Above, Wayne Jennings in his World War II uniform. At right, Jennings shows the Web site southernbidet.com on which one his inventions - a double toilet flusher - is sold
Bv KaRKN MiDDl.KIOV
ancnew s(a pc Inet. net Have you ever thought that your en\ ironmeiital-ly friendly low-tlow toilet just doesn't cut it'.’
If you have, you aren't alone. But one Athens man, Wayne Bodie Jennings, says he's actually solved the problem.
Jennings, who turned 80 on Saturday, said anyone can modify a toilet tank, but he can't tell you how because he’s marketing a device on his Web site, southernbidet.com, and he’s hoping it will be
his latest sueeessful moneymaking enterprise.
“There's a billion tanks in the world today, maybe more." Said Jennings. “If 1 only made 25 cents on each one I sold well I'd be a very rich man."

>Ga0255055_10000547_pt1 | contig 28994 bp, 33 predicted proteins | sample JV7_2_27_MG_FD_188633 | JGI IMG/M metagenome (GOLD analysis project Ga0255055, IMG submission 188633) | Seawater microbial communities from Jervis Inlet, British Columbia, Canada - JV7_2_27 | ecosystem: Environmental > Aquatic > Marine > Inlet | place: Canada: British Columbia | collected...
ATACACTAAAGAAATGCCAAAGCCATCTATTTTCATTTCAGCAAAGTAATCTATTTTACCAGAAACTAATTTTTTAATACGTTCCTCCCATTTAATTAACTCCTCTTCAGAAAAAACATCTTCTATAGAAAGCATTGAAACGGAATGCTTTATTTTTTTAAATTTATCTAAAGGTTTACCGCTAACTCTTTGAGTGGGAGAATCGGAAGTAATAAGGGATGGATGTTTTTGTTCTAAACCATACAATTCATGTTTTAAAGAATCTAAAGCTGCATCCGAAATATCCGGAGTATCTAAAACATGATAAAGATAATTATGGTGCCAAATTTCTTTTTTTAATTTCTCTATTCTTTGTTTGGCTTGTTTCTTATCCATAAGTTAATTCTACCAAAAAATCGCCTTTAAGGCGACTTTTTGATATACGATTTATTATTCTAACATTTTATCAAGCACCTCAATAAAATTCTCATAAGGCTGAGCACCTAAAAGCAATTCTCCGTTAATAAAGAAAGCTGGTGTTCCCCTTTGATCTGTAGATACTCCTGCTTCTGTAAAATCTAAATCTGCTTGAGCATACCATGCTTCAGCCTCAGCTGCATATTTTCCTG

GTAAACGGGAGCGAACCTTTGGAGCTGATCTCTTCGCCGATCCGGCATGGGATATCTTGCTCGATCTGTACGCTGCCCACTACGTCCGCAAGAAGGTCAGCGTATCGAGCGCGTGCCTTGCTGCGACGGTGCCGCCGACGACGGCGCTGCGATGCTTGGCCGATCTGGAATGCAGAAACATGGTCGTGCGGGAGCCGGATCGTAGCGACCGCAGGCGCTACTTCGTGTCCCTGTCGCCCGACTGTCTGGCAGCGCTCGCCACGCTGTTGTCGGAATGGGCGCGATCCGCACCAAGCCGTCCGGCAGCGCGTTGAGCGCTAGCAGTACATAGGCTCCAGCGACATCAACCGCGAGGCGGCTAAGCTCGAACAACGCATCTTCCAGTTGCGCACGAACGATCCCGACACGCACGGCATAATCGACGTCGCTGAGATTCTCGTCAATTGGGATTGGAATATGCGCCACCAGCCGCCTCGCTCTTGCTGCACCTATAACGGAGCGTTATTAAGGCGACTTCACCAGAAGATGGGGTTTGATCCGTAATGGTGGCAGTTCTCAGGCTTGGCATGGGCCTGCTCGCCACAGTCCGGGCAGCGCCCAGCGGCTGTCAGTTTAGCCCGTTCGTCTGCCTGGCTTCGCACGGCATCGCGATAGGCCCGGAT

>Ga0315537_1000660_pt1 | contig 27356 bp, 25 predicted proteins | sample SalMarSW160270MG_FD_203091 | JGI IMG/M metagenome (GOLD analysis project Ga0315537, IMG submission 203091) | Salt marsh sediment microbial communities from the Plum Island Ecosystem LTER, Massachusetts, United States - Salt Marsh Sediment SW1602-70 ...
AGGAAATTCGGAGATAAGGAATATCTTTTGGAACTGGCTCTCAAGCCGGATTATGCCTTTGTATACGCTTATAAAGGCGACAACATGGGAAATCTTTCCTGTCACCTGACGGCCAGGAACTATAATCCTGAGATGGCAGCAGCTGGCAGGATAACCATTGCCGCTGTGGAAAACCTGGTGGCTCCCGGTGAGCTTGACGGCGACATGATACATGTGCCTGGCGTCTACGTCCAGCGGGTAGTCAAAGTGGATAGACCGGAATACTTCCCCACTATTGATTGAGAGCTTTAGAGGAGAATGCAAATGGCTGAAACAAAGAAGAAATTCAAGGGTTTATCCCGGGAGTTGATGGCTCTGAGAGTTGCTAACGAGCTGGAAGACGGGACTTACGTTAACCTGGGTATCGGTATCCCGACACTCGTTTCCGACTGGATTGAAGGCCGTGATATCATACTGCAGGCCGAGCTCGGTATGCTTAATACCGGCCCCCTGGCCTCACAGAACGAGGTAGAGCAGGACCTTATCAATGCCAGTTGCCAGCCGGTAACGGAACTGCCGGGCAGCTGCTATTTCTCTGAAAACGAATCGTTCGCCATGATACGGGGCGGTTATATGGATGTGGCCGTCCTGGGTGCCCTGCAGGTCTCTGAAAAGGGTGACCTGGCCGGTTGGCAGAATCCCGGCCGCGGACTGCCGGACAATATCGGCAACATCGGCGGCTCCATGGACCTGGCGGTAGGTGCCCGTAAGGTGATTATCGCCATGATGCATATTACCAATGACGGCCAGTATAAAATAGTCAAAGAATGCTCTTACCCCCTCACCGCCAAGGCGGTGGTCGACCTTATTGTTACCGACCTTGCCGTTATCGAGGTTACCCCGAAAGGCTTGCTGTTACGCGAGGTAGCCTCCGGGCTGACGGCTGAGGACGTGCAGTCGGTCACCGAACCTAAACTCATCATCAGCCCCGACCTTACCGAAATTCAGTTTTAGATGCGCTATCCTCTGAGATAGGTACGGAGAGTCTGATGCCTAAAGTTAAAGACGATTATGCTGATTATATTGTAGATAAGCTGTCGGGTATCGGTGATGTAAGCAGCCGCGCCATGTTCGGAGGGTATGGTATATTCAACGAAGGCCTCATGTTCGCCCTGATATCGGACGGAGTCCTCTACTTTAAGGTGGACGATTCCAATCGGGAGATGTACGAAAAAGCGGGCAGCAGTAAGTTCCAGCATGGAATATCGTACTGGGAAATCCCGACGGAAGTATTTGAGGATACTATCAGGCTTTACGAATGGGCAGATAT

■A life-long inventor, Jennings acknow ledges that he lives “comfortably" off the earnings of a successful real estate career and his many inventions, but he says his greatest satisfaction comes from seeing the improvements his devices brings to people's
See Inventor, Page 3APolice, city use contract 'or gasoline
B\ TaSUIV I.(All I
Have you noticed certain gas stations in town getting more business from city employees?
A recent Sound-OtT item published in The New's-Coiirier stated:
“Would someone explain why 1 see police cars and other city vehicles pumping gas at one serv ice station and across the street gas is 7-8 cents cheaper. If it is because of some contract, why doesn't the city contract with stations that are consistently cheaper."